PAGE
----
University of Minnesota
minnesota writing project
center for writing

Minnesota Writing Project.Center for Writing's home page.

Sharon Lapensky

© 2002

Action Research:

Feng Shui and the Arrangement of a Library Media Center
Feng Shui, the ancient Chinese art of improving your life by arranging your environment according to certain principles of harmony and energy flow, has become increasingly more visible in popular American culture. Gift shops and bookstores display Feng Shui books among Asian-influenced items such as tabletop water fountains, bonsai trees, and miniature sand gardens with tiny rakes. My skepticism about feng shui stems from American culture’s irresistible tendency to take anything Asian and create some self-serving twist to it, perpetuating the stereotype of exotic Asian cultures luring Americans into their lairs. I intended to read about feng shui, when time permitted, to determine for myself the value of this recent phenomenon.

Interest in Topic
Curious about this quirky idea of rearranging furniture and balancing one’s environment based on ancient Chinese principles, I searched online for information about feng shui this summer. I came across a funny posting of questions and comments about feng shui and schools. Someone posed a question after observing the increase of feng shui materials in libraries, “Has anyone actually used it to arrange a library?” That’s a good question!

I just completed my first year as an elementary school media specialist and decided the arrangement of furniture, the circulation desk, and my office was not going to work for me. Once the school year ended and teachers left for the summer, the carpenters relocated the circulation desk and I moved my office to one that is more centrally located in the media center. In August, I plan to rearrange the furniture in relation to these changes and experiment with some basic principles of feng shui as I for the coming school year.

My Research

I would like to explore any positive influences the application of basic feng shui principles in the media center has on:
• student learning during research and other media projects;
• attitudes of media center patrons – staff, students, and parents;
• my own attitude towards my job and the people I serve.

My tendency is to think that people’s mood, stress level, and attitude are influenced more by their personalities, teaching and learning styles, and other events happening in their lives at a given moment. I am, however, aware of the influence certain music has on my own mood and attitude. I also find it very difficult to work in a messy, cluttered up, or dirty environment.

My Plan for the 2002-03 School Year
Three factors affecting school environment – lighting, noise level, and color--are considered in Kate Zernike’s article, “The Feng Shui of Schools.” Anyone who has taught in an elementary school knows a windowless classroom, the noise level of the room, and the surrounding colors affect the mood of both the teacher and the students. Other factors affecting the success and harmony of any environment include the amount of clutter and the flow of energy (chi), according to practitioners of feng shui. Something as simple as the positioning of one’s desk in a work space supposedly influences the success and attitude of a person. According to the American Feng Shui Institute web site, five elements and compass directions should be taken into account when arranging a living or work environment to maximize harmony and success.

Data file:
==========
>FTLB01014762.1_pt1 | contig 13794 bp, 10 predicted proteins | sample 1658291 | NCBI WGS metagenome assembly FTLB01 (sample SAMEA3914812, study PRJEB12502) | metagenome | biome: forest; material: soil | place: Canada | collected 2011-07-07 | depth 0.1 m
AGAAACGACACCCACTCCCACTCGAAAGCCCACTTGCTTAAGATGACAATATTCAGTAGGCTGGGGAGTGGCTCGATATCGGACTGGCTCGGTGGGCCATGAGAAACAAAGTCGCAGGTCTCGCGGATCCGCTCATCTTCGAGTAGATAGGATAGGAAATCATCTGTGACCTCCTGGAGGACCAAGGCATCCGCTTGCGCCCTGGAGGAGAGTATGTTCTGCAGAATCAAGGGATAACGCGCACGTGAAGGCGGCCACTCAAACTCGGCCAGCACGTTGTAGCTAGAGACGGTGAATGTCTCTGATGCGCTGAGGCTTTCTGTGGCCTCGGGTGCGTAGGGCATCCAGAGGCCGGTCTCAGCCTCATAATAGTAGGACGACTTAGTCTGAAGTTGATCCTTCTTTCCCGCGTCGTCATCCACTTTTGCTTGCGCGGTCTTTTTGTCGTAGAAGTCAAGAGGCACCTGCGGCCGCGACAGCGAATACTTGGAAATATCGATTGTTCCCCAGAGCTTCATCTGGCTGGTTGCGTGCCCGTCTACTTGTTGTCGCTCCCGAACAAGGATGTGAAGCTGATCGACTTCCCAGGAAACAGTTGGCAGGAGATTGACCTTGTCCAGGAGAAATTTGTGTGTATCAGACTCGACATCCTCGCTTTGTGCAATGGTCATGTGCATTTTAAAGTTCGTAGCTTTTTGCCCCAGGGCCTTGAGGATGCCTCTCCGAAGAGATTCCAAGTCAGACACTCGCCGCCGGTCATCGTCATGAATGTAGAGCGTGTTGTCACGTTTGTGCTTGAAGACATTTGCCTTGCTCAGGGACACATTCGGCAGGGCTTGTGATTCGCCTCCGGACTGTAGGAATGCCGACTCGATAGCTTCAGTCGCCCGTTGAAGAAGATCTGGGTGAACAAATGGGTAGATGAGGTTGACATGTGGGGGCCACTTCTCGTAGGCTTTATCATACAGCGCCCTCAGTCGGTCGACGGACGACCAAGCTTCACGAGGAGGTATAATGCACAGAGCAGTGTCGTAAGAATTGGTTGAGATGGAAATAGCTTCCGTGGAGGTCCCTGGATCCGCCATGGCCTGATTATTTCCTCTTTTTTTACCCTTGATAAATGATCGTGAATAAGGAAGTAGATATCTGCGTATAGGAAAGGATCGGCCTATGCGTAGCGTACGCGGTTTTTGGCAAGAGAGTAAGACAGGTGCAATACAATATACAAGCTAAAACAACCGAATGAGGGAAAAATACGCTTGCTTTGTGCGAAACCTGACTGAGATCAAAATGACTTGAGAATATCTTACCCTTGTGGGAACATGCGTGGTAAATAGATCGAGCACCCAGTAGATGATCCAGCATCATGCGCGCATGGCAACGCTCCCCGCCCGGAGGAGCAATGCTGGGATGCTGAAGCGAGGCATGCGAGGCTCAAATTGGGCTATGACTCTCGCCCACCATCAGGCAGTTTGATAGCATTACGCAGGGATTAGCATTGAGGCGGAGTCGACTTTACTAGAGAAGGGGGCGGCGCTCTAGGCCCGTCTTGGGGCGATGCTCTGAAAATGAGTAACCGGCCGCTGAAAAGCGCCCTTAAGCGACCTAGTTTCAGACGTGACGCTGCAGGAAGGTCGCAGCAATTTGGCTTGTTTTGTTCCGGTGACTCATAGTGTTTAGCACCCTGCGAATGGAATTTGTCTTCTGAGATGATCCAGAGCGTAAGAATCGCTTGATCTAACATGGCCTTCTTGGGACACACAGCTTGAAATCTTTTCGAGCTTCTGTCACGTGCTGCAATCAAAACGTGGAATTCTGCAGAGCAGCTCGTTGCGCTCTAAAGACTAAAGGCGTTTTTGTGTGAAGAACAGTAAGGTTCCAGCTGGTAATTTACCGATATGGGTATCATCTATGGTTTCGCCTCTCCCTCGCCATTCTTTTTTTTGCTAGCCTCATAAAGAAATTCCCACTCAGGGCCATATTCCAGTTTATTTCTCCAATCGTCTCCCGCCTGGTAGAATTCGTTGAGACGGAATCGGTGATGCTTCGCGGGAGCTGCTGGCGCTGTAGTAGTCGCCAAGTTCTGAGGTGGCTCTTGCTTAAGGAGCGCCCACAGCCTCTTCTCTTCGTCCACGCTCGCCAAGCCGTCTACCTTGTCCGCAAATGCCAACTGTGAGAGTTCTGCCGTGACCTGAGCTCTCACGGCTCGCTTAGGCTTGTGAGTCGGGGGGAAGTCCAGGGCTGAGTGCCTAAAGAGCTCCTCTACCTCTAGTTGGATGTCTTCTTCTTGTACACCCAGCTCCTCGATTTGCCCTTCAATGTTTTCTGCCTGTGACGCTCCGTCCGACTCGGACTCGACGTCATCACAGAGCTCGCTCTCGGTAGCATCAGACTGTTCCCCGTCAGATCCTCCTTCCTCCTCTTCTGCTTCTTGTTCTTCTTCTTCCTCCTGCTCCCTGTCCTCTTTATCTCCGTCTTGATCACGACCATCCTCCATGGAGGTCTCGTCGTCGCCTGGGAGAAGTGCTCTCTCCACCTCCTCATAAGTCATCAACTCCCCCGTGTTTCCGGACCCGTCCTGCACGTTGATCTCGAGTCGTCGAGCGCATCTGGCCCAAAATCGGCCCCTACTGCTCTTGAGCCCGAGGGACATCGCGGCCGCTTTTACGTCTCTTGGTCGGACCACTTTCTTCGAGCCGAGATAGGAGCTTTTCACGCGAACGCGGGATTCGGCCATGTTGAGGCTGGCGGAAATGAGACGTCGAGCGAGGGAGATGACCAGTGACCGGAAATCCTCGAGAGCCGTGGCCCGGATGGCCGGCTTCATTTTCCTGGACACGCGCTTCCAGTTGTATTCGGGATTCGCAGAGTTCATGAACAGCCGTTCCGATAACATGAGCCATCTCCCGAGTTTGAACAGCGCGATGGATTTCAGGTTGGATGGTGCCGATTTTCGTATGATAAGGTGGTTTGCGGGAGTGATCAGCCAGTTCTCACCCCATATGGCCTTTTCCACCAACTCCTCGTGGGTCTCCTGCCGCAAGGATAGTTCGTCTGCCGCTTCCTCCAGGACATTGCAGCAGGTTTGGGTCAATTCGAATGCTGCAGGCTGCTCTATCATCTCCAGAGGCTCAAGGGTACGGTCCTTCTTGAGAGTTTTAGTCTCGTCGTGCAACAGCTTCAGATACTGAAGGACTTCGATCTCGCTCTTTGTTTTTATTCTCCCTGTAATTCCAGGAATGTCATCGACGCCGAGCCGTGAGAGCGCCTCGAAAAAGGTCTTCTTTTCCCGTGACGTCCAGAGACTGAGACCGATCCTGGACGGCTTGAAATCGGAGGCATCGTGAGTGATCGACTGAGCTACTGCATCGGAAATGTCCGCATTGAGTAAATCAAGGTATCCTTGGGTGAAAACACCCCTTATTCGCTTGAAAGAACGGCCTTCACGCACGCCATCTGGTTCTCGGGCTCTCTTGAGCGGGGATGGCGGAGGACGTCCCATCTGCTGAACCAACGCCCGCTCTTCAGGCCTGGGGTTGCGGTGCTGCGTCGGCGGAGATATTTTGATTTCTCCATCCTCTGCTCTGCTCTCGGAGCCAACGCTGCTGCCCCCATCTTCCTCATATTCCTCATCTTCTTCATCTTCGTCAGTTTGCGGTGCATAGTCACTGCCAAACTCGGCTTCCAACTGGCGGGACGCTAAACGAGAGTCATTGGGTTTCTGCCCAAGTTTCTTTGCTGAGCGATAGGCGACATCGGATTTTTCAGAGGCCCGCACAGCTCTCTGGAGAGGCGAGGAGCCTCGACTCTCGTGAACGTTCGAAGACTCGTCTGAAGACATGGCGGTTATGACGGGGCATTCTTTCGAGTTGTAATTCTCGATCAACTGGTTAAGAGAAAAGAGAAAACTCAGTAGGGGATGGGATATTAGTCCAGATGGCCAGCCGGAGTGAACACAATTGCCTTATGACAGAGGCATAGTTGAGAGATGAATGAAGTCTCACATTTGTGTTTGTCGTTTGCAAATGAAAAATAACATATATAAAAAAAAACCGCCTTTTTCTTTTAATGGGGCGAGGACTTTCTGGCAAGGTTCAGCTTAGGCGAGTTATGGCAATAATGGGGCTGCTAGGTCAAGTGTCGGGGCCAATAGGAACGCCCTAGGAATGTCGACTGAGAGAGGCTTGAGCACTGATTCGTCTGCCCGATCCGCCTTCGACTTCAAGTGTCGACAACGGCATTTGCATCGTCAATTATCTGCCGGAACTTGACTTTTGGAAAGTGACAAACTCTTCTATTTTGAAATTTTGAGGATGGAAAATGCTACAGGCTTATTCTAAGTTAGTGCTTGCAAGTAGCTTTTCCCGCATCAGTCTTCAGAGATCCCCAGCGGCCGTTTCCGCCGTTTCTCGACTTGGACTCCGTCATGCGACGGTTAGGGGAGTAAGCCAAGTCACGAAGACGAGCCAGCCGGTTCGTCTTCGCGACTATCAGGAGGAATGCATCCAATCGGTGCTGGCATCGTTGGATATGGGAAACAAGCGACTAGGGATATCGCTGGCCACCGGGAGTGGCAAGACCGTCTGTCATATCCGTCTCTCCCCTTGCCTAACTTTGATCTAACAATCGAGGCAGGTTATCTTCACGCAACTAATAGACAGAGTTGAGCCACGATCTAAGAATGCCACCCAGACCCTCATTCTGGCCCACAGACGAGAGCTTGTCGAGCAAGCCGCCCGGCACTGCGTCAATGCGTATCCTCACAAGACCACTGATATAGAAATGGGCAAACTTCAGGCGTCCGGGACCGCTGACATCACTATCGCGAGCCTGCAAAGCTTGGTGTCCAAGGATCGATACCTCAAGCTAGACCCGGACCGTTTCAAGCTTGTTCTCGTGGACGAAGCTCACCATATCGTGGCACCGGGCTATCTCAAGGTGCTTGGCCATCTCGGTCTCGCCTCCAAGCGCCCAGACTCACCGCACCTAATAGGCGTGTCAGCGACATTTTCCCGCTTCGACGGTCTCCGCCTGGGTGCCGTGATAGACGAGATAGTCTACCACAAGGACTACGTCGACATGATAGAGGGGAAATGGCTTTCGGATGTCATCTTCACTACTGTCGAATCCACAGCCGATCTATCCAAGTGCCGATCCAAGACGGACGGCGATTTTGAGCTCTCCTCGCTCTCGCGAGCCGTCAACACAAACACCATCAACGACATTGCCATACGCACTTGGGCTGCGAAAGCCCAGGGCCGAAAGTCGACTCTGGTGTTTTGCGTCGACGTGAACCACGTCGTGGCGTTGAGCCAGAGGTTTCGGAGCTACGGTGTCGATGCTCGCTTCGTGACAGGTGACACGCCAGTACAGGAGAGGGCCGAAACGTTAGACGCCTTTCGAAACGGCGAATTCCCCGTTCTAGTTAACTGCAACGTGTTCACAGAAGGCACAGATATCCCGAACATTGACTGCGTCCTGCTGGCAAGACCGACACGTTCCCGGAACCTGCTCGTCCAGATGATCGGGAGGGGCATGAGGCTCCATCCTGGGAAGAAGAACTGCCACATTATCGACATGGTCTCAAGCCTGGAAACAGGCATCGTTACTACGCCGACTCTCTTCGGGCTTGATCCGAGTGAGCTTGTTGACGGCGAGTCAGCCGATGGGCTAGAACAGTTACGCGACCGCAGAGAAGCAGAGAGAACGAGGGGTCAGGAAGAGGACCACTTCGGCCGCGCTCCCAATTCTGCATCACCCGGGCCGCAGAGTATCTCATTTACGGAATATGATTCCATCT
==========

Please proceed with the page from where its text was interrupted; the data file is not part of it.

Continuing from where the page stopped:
My plan is to continue reading about some of the basic principles of feng shui this summer. Upon returning to the media center in the middle of August, I will apply some simple feng shui principles to the placement of furniture and other items in the media center before the teachers return for workshop week. As different stressful situations or conflicts arise throughout the year, I will experiment with changing something in the environment to positively influence the flow of energy in the media center.

This is highly subjective research due to other factors that will already contribute towards lowering stress levels in relation to the media center this year – my increased experience in the job, staff perceptions about the reasons for making changes, and students’ familiarity with my expectations. My goal, however, is to focus on something fun, intriguing, and new. I will document my experiences in a writing journal and, if nothing else, accumulate fun anecdotes about applying some basic feng shui principles in the media center.

Barron, Daniel D. (2000). Keeping Current: Feng Shui and the School Library Media Specialist. School Library Media Activities Monthly, 17: 1, 49-51.

Barron, Daniel D. (2001). School Library Media Facilities Planning: Physical and Philosophical Considerations. School Library Media Activities Monthly, 18: 1, 48-50.
Brown, Wendell D. (2001). Library Design Considerations. College Planning and Management, 4: 7, 22, 24.

Collins, Terah Kathryn (1996). The Western Guide to Feng Shui: Creating Balance, Harmony, and Prosperity in Your Environment. Carlsbad, California: Hay House, Inc.

Hyder, Carole, J. (1998) Wind and Water: Your Personal Feng Shui Journey. Freedom, California: The Crossing Press.

Kennedy, David Daniel (2001). Feng Shui for Dummies. New York: Hungry Minds, Inc.
Michael. (2002, July 5). Re: feng shui in libraries. Message posted to [link does not work]